Mortgage demand continues to decline. The past 3 months have seen one of the weakest periods for mortgage application volumes during the 2009-2013 bull market. The mortgage application data can be quite volatile week-to-week, but the overall trend over the past few months is clear:
I’ve circled in green the two extended periods when mortgage applications were consistently negative over the last 4 years. The only other period in which mortgage applications declined as severely was in late 2010, following the expiration of the homebuyer’s tax credit.
The signs of weakness in the housing market have started to affect banks as well. We documented that situation in the WFC CotD on Monday. Bank of America announced further job cuts in its mortgage unit yesterday morning, providing more evidence that mortgage demand continues to deteriorate as long-end rates remain near 2 year highs.
One of the most important drivers of consumer discretionary demand in this bull market has been the significantly reduced monthly interest payments on outstanding debt. We detailed the pivotal role low interest rates have played in this Macro Wrap post back in March. Here was the meat:
Note that the US has never survived an instance in the last 14 years where new mortgage rates exceed existing mortgage rates without the economy tipping into a recession. And that makes sense. Without increases in real income, mortgage rates which are no longer supportive to house prices ultimately result in declining expenditures. In other words, and this is the worrying implication, without income growth there is an interest rate at which the US will tip into a recession. And that rate is declining, even as the private sector re-leverages. In 2 year’s time, that rate will probably be ~4.5% for fixed rate mortgages. If mortgage to treasury spreads stay constant at ~150bps, that would imply a 3% recessionary ceiling for 10y treasury yields.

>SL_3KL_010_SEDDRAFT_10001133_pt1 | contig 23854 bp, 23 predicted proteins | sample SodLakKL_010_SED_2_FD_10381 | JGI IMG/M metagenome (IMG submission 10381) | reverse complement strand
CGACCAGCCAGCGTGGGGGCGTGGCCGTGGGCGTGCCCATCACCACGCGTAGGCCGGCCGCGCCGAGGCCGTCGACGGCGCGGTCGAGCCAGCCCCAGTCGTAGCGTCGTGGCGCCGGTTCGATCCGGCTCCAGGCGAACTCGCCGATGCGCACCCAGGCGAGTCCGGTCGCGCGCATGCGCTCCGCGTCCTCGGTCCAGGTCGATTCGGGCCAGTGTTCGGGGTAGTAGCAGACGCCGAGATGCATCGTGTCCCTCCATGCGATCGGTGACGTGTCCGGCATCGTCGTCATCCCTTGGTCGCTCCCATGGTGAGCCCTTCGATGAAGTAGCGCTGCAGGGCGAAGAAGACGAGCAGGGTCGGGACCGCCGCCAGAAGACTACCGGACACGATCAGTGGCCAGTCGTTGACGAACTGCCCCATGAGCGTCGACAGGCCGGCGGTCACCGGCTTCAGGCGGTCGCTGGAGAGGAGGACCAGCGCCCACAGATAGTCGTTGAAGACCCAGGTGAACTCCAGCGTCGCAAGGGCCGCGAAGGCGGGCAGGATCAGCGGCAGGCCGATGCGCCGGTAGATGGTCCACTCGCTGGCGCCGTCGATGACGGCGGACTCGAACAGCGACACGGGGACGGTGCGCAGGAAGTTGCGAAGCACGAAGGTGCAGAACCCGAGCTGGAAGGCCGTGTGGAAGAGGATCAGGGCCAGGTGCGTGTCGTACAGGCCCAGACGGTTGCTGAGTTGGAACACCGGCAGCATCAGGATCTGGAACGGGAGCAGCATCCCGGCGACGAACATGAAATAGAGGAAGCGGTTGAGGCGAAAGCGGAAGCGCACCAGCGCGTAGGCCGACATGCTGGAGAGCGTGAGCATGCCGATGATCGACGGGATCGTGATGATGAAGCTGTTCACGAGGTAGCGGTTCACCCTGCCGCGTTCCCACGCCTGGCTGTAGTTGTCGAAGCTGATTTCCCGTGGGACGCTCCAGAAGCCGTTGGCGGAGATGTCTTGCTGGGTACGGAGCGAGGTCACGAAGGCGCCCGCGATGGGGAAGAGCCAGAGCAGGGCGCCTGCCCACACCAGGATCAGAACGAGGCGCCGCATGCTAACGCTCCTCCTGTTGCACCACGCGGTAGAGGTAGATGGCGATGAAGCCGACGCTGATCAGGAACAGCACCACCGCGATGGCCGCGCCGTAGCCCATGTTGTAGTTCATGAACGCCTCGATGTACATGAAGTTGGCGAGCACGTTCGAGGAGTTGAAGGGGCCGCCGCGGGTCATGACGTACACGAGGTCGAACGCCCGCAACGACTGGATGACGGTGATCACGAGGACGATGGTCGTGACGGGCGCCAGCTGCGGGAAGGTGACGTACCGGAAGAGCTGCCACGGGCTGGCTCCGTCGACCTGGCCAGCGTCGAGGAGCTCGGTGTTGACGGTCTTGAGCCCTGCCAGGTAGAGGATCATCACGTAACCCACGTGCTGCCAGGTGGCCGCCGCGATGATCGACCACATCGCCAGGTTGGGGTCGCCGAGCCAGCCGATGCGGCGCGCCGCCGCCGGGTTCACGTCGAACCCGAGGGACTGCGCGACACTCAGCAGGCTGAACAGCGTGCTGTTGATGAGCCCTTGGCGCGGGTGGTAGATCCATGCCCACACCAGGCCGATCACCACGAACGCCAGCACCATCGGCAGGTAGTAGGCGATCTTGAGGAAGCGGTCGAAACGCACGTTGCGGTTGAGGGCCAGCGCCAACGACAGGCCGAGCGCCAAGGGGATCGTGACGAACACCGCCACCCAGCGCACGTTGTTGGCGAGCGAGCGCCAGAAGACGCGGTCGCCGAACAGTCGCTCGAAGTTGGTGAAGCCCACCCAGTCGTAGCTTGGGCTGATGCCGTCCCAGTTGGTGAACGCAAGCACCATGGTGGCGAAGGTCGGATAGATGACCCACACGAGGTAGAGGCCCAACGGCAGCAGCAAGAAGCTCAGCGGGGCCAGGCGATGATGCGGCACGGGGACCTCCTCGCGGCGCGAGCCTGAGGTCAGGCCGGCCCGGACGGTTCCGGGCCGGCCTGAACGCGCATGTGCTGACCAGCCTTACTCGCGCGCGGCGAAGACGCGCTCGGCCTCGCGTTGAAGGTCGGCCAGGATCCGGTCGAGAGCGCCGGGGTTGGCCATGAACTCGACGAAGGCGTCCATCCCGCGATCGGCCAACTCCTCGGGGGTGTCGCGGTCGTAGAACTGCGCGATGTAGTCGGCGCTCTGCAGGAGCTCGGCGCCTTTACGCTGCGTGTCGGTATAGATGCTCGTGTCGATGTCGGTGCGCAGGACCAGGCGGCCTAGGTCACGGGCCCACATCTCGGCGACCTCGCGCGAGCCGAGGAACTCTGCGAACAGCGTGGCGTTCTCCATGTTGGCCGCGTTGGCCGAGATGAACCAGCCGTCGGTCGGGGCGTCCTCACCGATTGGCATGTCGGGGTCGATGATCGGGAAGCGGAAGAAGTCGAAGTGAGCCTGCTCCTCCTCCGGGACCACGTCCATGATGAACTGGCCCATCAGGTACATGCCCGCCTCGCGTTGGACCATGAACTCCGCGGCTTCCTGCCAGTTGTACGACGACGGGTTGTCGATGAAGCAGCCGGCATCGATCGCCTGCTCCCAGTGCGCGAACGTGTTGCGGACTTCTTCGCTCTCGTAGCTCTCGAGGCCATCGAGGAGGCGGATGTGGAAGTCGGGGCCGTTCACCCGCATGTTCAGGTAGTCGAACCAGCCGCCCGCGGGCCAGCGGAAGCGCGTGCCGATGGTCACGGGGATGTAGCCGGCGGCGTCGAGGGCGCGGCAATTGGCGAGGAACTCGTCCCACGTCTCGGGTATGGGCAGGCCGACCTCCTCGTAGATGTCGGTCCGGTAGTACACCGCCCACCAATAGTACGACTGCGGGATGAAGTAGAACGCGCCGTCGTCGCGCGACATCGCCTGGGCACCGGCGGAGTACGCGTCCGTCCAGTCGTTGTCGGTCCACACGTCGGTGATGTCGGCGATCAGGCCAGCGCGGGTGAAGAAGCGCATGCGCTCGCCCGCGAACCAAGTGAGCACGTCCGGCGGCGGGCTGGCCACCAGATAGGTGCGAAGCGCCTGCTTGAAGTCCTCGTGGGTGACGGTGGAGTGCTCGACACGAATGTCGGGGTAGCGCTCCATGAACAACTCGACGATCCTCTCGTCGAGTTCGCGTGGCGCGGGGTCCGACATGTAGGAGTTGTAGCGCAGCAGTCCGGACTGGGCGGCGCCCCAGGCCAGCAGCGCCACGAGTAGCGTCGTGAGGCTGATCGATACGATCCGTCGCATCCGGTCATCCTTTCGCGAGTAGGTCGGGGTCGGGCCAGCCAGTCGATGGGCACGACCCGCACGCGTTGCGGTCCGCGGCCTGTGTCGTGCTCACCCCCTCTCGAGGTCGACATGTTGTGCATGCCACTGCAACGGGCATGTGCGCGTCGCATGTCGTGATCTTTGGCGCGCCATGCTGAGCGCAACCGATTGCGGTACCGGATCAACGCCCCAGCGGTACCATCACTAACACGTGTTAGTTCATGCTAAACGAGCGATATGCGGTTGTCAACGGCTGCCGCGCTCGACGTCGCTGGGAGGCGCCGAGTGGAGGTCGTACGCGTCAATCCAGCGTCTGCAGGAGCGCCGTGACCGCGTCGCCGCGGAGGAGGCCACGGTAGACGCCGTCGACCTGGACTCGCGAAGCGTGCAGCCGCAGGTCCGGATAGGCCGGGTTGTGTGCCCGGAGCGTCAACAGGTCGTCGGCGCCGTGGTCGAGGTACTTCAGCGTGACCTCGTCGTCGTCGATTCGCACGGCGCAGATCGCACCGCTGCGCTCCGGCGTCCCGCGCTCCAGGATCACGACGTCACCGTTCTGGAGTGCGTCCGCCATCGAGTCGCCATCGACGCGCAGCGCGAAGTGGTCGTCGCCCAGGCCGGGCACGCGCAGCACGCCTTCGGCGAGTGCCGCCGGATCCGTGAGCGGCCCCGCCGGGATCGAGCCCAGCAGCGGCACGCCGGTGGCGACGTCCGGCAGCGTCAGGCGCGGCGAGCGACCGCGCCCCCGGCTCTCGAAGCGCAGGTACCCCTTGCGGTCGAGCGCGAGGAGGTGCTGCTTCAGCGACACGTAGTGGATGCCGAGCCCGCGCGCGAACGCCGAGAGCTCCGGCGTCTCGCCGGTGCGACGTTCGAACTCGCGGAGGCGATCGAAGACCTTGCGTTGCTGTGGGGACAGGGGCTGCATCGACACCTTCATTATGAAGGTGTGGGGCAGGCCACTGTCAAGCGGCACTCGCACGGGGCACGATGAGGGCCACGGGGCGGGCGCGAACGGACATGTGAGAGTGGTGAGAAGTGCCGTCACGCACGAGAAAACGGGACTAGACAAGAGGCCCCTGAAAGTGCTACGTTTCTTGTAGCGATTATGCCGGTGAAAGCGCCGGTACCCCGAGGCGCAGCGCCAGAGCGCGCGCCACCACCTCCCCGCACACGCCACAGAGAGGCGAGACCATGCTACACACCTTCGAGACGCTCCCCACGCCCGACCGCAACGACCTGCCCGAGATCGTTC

The bold highlight at the end is THE kicker. It’s why interest rates are so key. Since the debt stock is still large relative to history, monthly financial obligations are even more tied to interest rate movements going forward.
The Federal Reserve is well aware of this new paradigm. It’s why they are so wary of raising rates anytime soon. They want consumers to enjoy the current low rate party. But even if rates don’t go higher, the incremental juice from Fed actions is naturally declining as debt contracts keep re-setting lower. In short, we’re all hoping that the American economy can make the transition to juice-free life better than American sports…
The recent rise in rates won’t affect most existing fixed rate mortgages (which have been more than 90% of all mortgage originations in the past few years, detailed here), but it does affect current and future housing demand. Perhaps more importantly, a setback in the housing recovery will hurt both geographic mobility and consumer psychology, important components for economic growth and labor participation.
Federal Reserve officials are keenly aware of these relationships. But they also sense a complacent financial market backdrop (as evidenced by San Francisco Fed head John Williams’ speech last week). The housing recovery’s fragility vs. financial market complacency is likely the main push/pull that the sitting governors will consider at next week’s FOMC meeting.